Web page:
March 4, 2013 -- Nearly 30% of children with ADHD continue to struggle with the condition as adults, and some may develop other mental health issues, commit suicide, or end up in jail, a new study shows.
"We suffer from the misconception that ADHD is just an annoying childhood disorder that’s overtreated," researcher William Barbaresi, MD, of Boston Children’s Hospital, says in a prepared statement. "This couldn’t be further from the truth. We need to have a chronic-disease approach to ADHD as we do for diabetes. The system of care has to be designed for the long haul."
The study included more than 5,700 adults separated into two groups: One with childhood ADHD and the other without ADHD to serve as a comparison.
Out of 367 participants who had childhood ADHD, 232 were followed into adulthood. At age 27, nearly 30% had adult ADHD.
According to the researchers, nearly 57% of adults with childhood ADHD had at least one other mental health issue as adults, compared with 35% of adults without childhood ADHD. The most common mental health problems were substance abuse or dependence, antisocial personality disorder, mild forms of mania, generalized anxiety, and major depression.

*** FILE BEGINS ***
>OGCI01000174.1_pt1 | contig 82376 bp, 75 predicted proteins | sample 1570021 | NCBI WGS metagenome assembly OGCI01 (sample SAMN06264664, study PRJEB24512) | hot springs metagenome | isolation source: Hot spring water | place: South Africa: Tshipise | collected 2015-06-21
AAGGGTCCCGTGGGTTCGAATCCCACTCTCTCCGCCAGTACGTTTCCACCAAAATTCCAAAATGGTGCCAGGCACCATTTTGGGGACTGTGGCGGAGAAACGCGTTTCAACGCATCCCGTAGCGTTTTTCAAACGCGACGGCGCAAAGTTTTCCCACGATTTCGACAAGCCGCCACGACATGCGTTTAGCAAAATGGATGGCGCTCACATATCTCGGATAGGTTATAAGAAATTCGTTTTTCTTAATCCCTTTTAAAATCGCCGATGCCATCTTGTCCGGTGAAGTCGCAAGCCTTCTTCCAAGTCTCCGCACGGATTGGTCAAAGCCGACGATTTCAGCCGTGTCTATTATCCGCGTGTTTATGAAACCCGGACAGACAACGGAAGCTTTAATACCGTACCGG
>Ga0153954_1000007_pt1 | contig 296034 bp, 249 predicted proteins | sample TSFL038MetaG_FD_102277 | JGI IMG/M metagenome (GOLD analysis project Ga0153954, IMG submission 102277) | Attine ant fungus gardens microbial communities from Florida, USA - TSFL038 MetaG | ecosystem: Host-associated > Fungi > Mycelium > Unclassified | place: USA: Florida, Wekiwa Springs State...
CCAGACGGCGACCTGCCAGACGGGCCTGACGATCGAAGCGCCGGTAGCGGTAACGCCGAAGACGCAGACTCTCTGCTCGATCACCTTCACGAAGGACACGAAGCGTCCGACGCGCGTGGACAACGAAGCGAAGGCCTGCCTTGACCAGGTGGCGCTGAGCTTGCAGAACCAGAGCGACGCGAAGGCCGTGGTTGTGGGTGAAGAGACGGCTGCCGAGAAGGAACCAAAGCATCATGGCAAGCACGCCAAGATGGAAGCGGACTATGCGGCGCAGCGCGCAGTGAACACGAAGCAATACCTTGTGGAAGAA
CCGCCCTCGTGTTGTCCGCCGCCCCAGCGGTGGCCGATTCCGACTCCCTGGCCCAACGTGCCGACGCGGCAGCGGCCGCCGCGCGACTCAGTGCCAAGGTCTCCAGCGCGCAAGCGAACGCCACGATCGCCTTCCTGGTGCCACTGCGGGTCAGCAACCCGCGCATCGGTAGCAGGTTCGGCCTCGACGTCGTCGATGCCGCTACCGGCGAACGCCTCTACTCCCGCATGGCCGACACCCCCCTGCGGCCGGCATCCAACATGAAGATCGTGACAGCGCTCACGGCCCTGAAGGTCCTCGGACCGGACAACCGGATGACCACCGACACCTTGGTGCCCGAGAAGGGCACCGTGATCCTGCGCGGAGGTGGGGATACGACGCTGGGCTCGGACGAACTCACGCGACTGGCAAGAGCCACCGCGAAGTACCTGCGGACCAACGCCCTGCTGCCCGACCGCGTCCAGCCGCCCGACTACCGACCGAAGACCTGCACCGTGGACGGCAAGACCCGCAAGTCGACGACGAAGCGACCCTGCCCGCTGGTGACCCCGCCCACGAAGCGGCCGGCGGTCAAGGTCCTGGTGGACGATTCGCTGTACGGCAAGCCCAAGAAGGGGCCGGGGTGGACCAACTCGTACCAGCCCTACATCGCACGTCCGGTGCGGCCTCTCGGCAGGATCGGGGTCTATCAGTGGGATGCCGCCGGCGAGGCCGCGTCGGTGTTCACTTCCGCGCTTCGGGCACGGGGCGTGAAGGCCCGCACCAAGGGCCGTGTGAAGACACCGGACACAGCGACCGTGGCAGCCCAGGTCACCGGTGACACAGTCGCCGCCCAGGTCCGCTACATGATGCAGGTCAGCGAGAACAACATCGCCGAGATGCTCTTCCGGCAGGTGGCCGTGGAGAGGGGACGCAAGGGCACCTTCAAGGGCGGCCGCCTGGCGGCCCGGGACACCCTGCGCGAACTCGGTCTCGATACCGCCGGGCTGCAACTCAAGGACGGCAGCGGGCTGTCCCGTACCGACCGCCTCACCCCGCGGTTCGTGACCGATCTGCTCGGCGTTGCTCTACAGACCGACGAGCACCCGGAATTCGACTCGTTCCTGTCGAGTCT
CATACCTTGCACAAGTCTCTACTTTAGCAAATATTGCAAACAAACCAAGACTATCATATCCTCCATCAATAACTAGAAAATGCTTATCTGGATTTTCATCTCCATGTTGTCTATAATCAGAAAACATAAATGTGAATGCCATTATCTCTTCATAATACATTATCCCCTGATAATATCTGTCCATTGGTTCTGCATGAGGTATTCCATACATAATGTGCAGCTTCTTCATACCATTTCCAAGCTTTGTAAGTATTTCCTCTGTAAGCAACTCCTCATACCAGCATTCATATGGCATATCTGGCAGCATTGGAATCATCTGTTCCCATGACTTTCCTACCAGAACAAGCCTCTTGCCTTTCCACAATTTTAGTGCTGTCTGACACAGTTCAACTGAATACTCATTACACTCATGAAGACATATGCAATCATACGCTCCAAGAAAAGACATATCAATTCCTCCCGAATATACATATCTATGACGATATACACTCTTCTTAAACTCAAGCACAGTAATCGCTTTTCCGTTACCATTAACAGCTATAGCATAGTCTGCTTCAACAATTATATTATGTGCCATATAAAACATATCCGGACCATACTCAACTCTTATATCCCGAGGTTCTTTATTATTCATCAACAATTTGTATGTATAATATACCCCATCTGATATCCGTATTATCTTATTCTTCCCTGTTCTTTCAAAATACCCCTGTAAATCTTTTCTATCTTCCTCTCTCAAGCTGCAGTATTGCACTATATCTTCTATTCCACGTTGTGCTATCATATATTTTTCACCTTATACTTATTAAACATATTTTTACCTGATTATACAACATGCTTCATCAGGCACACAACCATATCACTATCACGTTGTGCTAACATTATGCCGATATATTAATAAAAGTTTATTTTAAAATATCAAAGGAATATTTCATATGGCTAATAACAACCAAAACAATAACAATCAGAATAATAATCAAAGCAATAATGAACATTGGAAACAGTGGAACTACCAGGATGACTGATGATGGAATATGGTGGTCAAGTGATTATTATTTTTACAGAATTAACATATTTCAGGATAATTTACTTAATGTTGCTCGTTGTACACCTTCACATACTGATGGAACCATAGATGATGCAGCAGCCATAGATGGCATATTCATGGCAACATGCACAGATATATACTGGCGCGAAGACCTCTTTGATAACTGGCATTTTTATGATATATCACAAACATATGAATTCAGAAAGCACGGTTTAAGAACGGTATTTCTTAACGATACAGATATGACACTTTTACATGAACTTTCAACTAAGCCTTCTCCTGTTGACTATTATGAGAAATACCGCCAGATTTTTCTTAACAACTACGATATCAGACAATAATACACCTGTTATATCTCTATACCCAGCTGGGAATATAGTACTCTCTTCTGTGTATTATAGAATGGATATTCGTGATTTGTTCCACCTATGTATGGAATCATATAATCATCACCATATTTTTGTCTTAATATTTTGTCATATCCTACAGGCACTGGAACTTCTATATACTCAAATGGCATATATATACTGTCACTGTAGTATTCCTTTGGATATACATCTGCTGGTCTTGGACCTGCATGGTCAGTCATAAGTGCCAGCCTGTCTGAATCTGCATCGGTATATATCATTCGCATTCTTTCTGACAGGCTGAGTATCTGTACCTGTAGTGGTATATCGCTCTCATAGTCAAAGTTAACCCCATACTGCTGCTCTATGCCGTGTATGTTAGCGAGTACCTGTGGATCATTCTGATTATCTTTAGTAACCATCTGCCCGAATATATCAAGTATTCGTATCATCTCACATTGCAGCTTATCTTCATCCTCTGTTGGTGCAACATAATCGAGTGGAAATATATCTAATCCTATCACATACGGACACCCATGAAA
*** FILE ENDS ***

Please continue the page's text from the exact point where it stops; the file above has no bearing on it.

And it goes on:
Death from suicide was nearly five times higher among adults with childhood ADHD, the researchers write.
Among all 367 adults with childhood ADHD, seven (1.9%) had died, three of them from suicide. Of 4,946 people without ADHD, only 37 (0.7%) had died, five by suicide.
Ten people who’d had childhood ADHD (2.7%) were in jail at the time of recruitment for the study.
Need to Improve Long-Term Treatment
The researchers write that ADHD "should no longer be viewed as a disorder primarily affecting the behavior and learning of children, but as a major health condition that confers increased risk" for death, social adversity in the form of criminal behavior, persistence of ADHD into adulthood, and higher rates of other mental health problems.
This study "speaks to the need to greatly improve the long-term treatment of children with ADHD and provide a mechanism for treating them as adults," researcher Slavica Katusic, MD, of the Mayo Clinic, in Rochester, Minn., says in a prepared statement.